Background Information about the severity of symptoms during recovery from surgery for lung cancer can be useful in planning and anticipating needs for recovery.

Objectives To describe symptom severity during the first 4 months after thoracotomy for non–small cell lung cancer and factors associated with overall symptom severity at 1 and 4 months.

Methods Ninety-four patients were assessed at 1, 2, and 4 months after thoracotomy by using the Lung Cancer Symptom Scale, Brief Pain Inventory, Schwartz Fatigue Scale, Dyspnea Index, and Center for Epidemiology Studies–Depression Scale (CES-D). Clinically meaningful changes, decrease in the proportion of patients with severe symptoms, and relationships among symptoms were determined. Mixed effects models for repeated measures were used to evaluate changes in severity. Multiple regression models were used to examine correlates of overall symptoms.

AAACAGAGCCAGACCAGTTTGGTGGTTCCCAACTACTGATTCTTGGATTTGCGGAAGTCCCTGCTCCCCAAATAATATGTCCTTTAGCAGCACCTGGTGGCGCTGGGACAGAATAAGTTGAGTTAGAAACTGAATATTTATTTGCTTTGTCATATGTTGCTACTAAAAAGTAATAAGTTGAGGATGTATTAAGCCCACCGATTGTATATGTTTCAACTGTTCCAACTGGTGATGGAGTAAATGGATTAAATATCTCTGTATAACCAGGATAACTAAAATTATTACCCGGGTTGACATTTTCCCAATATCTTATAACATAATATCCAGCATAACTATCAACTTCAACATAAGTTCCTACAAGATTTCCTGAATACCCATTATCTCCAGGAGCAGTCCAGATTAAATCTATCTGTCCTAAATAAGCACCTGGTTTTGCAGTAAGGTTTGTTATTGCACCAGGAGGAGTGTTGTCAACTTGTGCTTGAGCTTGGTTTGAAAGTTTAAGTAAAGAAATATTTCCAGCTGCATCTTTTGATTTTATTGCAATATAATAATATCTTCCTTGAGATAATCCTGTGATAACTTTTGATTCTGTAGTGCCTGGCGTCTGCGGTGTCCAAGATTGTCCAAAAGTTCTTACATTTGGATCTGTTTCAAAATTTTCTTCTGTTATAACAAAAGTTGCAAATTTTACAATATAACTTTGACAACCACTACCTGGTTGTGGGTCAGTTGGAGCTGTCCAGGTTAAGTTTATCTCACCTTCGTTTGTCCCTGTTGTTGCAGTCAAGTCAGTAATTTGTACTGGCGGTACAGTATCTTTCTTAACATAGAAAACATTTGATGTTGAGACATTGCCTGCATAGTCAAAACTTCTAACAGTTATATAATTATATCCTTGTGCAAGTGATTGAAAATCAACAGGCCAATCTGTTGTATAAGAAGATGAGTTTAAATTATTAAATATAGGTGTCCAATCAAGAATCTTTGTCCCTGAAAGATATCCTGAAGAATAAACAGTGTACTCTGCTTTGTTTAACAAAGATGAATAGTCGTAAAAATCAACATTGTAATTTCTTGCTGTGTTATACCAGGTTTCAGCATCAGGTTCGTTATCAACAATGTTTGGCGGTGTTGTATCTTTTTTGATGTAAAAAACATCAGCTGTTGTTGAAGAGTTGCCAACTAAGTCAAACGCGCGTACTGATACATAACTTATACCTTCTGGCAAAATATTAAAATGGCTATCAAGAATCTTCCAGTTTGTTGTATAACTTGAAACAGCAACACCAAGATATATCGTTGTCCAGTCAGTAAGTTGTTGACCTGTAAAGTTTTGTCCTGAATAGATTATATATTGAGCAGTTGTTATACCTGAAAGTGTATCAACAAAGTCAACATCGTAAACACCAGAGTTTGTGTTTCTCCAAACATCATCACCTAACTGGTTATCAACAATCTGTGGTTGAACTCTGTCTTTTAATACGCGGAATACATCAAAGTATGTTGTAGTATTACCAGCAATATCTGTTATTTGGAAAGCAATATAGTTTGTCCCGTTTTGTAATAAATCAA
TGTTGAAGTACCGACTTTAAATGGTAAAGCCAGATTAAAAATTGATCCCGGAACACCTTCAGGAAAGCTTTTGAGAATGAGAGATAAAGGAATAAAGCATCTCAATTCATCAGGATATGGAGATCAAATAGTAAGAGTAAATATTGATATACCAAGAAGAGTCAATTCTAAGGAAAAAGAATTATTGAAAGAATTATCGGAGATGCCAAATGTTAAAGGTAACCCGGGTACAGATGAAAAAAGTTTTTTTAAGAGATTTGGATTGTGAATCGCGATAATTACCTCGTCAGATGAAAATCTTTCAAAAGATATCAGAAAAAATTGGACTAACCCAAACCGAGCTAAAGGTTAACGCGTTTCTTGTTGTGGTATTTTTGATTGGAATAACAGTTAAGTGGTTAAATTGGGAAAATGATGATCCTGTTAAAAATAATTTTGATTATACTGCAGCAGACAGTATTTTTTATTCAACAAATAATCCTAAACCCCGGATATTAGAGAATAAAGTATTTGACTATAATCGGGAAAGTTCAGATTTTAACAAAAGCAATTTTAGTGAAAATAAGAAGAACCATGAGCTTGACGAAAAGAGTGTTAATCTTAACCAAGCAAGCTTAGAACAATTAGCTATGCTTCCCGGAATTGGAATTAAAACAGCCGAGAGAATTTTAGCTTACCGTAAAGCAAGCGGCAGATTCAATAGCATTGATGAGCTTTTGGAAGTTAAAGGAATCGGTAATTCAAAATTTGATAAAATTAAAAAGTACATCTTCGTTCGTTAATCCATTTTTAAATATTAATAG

Results Mean symptom severity significantly decreased over time for most symptoms. Only disrupted appetite, pain, and dyspnea had clinically meaningful improvement at 4 months. Severe symptoms included fatigue (57%), dyspnea (49%), cough (29%), and pain (20%). Prevalence of depressed mood decreased at 4 months. Most patients (77%) had comorbid conditions. Number of comorbid conditions and CES-D explained 54% of the variance in symptom severity at 1 month; comorbid conditions, male sex, neoadjuvant treatment, and CES-D score explained 50% of the variance at 4 months.

Conclusions Severe symptoms continued 4 months after surgery for some patients, indicating the need for support during recovery, especially for patients with multiple comorbid conditions and depressed mood.

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